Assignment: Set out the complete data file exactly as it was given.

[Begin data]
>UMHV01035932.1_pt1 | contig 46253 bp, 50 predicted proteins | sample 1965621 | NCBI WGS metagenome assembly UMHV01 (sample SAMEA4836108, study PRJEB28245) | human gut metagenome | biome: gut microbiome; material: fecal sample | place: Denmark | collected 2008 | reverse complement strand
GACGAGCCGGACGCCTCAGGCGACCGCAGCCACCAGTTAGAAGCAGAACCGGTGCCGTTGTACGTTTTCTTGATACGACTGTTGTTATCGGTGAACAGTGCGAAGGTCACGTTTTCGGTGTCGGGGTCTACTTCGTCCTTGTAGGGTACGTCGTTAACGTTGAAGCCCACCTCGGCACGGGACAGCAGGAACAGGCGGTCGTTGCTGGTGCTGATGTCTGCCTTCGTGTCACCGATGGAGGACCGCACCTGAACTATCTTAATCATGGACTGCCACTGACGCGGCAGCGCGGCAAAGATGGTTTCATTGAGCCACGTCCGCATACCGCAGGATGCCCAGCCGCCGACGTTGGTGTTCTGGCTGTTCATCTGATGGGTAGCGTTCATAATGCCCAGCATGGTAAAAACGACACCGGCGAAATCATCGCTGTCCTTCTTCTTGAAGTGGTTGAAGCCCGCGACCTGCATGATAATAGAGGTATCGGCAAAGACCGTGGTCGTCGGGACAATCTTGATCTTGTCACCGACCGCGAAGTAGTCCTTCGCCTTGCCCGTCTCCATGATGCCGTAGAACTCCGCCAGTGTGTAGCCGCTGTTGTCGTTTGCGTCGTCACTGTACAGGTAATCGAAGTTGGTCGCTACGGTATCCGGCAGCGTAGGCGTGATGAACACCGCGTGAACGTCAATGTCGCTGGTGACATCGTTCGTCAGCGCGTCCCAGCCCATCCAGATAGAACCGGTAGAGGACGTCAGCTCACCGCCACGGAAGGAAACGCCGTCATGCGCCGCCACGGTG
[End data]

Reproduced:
>UMHV01035932.1_pt1 | contig 46253 bp, 50 predicted proteins | sample 1965621 | NCBI WGS metagenome assembly UMHV01 (sample SAMEA4836108, study PRJEB28245) | human gut metagenome | biome: gut microbiome; material: fecal sample | place: Denmark | collected 2008 | reverse complement strand
GACGAGCCGGACGCCTCAGGCGACCGCAGCCACCAGTTAGAAGCAGAACCGGTGCCGTTGTACGTTTTCTTGATACGACTGTTGTTATCGGTGAACAGTGCGAAGGTCACGTTTTCGGTGTCGGGGTCTACTTCGTCCTTGTAGGGTACGTCGTTAACGTTGAAGCCCACCTCGGCACGGGACAGCAGGAACAGGCGGTCGTTGCTGGTGCTGATGTCTGCCTTCGTGTCACCGATGGAGGACCGCACCTGAACTATCTTAATCATGGACTGCCACTGACGCGGCAGCGCGGCAAAGATGGTTTCATTGAGCCACGTCCGCATACCGCAGGATGCCCAGCCGCCGACGTTGGTGTTCTGGCTGTTCATCTGATGGGTAGCGTTCATAATGCCCAGCATGGTAAAAACGACACCGGCGAAATCATCGCTGTCCTTCTTCTTGAAGTGGTTGAAGCCCGCGACCTGCATGATAATAGAGGTATCGGCAAAGACCGTGGTCGTCGGGACAATCTTGATCTTGTCACCGACCGCGAAGTAGTCCTTCGCCTTGCCCGTCTCCATGATGCCGTAGAACTCCGCCAGTGTGTAGCCGCTGTTGTCGTTTGCGTCGTCACTGTACAGGTAATCGAAGTTGGTCGCTACGGTATCCGGCAGCGTAGGCGTGATGAACACCGCGTGAACGTCAATGTCGCTGGTGACATCGTTCGTCAGCGCGTCCCAGCCCATCCAGATAGAACCGGTAGAGGACGTCAGCTCACCGCCACGGAAGGAAACGCCGTCATGCGCCGCCACGGTG